Learning #7: Housing in the United States is very data driven
The United States has the Multiple Listing Service, the MLS. On any given house for sale you’ll have all the information you needs such a size, past transaction prices and owners, school district, HOA, property taxes, etc. For example, in Durham, North Carolina, now 11% of property transactions are done by “ibuyers”. Yes, it means algorithms are buying and selling individual houses, which is completely unheard of in most of the rest of the world.
It means that you must pay attention to the data when purchasing, and the use of an Excel spreadsheet to compare your options is key, even more so than in other markets. This level of transparency also makes it harder to find a great deal as a foreigner, as locals are on it very quickly. So buy in a market where the fundamentals are good, and grow along with the market.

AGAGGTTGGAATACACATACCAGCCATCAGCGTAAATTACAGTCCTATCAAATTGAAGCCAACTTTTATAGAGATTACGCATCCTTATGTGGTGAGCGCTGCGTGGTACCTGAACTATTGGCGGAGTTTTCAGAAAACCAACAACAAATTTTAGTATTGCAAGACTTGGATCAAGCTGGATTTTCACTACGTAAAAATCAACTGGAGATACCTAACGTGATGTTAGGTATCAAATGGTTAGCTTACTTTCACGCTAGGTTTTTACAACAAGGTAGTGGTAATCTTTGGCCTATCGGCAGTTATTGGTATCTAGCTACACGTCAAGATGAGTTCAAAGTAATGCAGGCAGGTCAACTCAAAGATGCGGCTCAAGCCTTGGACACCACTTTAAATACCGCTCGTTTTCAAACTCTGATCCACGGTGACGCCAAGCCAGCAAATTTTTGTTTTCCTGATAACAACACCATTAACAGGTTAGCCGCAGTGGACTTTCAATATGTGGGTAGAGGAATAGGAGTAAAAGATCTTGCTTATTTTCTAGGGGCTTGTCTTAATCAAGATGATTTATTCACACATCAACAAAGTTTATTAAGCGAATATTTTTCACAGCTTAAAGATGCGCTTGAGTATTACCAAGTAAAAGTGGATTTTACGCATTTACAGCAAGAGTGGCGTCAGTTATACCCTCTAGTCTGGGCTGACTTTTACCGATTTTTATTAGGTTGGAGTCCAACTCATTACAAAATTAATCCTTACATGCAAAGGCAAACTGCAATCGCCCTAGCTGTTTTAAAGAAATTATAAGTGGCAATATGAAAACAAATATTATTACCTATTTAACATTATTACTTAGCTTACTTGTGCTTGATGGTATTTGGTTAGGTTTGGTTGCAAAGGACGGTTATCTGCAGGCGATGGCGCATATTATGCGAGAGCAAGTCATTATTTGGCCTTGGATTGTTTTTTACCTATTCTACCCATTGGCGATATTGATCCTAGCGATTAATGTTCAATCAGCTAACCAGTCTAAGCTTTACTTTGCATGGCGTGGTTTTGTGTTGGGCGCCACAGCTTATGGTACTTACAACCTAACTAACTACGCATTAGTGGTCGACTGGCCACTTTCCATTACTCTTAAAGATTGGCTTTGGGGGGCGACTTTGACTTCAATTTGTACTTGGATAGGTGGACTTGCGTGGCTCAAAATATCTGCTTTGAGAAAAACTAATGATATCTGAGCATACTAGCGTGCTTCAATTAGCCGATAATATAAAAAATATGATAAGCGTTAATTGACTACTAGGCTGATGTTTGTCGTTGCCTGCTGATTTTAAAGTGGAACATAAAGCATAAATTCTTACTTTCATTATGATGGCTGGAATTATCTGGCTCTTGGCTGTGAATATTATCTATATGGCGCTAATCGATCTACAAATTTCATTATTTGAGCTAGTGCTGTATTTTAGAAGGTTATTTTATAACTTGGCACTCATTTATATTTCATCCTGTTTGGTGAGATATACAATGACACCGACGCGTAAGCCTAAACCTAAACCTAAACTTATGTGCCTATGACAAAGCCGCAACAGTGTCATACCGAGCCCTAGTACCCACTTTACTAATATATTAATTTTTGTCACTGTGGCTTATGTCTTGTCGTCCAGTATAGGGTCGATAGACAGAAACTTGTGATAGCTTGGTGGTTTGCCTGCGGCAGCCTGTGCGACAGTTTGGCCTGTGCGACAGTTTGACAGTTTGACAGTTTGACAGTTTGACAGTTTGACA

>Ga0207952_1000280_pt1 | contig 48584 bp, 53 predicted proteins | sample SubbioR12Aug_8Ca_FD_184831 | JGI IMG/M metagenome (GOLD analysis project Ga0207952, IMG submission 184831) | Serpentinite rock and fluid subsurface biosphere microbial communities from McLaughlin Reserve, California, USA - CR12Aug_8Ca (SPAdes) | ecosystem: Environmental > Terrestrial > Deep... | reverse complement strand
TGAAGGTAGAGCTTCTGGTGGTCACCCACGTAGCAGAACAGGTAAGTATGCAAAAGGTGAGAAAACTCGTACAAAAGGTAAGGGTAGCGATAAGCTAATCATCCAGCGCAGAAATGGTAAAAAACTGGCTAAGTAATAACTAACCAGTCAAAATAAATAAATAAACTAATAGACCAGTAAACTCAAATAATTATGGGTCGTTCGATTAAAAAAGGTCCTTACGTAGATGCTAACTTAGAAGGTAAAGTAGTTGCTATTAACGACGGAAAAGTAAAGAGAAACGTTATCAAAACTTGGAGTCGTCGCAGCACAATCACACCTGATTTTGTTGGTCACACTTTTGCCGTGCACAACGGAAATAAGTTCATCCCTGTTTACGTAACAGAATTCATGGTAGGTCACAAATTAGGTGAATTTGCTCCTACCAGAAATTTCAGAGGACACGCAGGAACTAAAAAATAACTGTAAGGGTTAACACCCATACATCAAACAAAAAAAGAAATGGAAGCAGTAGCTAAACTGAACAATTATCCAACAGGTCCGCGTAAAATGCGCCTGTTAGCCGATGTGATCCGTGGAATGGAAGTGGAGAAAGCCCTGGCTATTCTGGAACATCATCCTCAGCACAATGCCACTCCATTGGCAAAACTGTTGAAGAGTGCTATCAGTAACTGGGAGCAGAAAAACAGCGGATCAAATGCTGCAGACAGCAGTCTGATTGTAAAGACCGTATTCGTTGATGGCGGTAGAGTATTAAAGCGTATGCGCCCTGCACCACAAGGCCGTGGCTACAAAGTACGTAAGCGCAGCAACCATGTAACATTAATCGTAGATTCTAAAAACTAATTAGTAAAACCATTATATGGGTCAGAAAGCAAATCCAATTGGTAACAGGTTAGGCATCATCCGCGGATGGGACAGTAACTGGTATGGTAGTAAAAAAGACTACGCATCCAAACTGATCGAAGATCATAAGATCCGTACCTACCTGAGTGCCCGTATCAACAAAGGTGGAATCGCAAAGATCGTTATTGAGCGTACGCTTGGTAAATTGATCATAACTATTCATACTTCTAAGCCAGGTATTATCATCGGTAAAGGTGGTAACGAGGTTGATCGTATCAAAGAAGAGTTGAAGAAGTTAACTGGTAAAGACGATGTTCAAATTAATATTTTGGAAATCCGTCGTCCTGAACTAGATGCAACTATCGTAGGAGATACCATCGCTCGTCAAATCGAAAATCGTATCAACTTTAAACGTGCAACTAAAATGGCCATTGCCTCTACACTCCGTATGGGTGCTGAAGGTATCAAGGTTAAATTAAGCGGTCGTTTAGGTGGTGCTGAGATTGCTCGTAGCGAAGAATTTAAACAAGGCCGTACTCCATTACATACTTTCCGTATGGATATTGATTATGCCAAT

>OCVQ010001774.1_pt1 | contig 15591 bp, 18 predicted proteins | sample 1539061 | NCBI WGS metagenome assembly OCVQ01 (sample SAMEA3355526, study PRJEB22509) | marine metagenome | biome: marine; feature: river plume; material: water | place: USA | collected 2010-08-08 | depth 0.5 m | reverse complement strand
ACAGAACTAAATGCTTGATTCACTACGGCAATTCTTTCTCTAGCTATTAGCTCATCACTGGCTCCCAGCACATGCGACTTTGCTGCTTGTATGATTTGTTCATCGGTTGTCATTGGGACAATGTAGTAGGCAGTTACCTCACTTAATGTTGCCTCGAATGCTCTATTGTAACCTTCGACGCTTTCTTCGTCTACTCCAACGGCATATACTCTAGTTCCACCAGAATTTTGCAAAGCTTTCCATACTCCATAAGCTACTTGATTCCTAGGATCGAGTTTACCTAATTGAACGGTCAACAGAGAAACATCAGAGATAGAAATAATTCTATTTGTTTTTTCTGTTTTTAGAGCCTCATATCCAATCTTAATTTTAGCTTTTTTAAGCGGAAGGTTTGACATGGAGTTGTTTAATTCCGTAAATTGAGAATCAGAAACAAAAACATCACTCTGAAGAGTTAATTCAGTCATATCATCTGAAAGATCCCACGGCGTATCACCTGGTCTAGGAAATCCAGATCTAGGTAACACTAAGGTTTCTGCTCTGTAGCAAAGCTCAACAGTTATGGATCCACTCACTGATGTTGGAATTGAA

Learning #8: Contact the title company beforehand. Sometimes making a real estate investment in the United States as a non-resident foreigner is not straightforward
Some transfer agents will not accept a normal wire from abroad, and require the funds to transit through an American account first. Don’t get me started on why; it’s just a fact. Make sure to contact them beforehand to be prepared.
Learning #9: Be ready for the IRS to keep a lot of your money when you sell
The “Foreign Investment in Real Property Tax Act of 1980” (FIRPTA) rarely gets discussed online. Surprise – it is not your friend. Read here and here.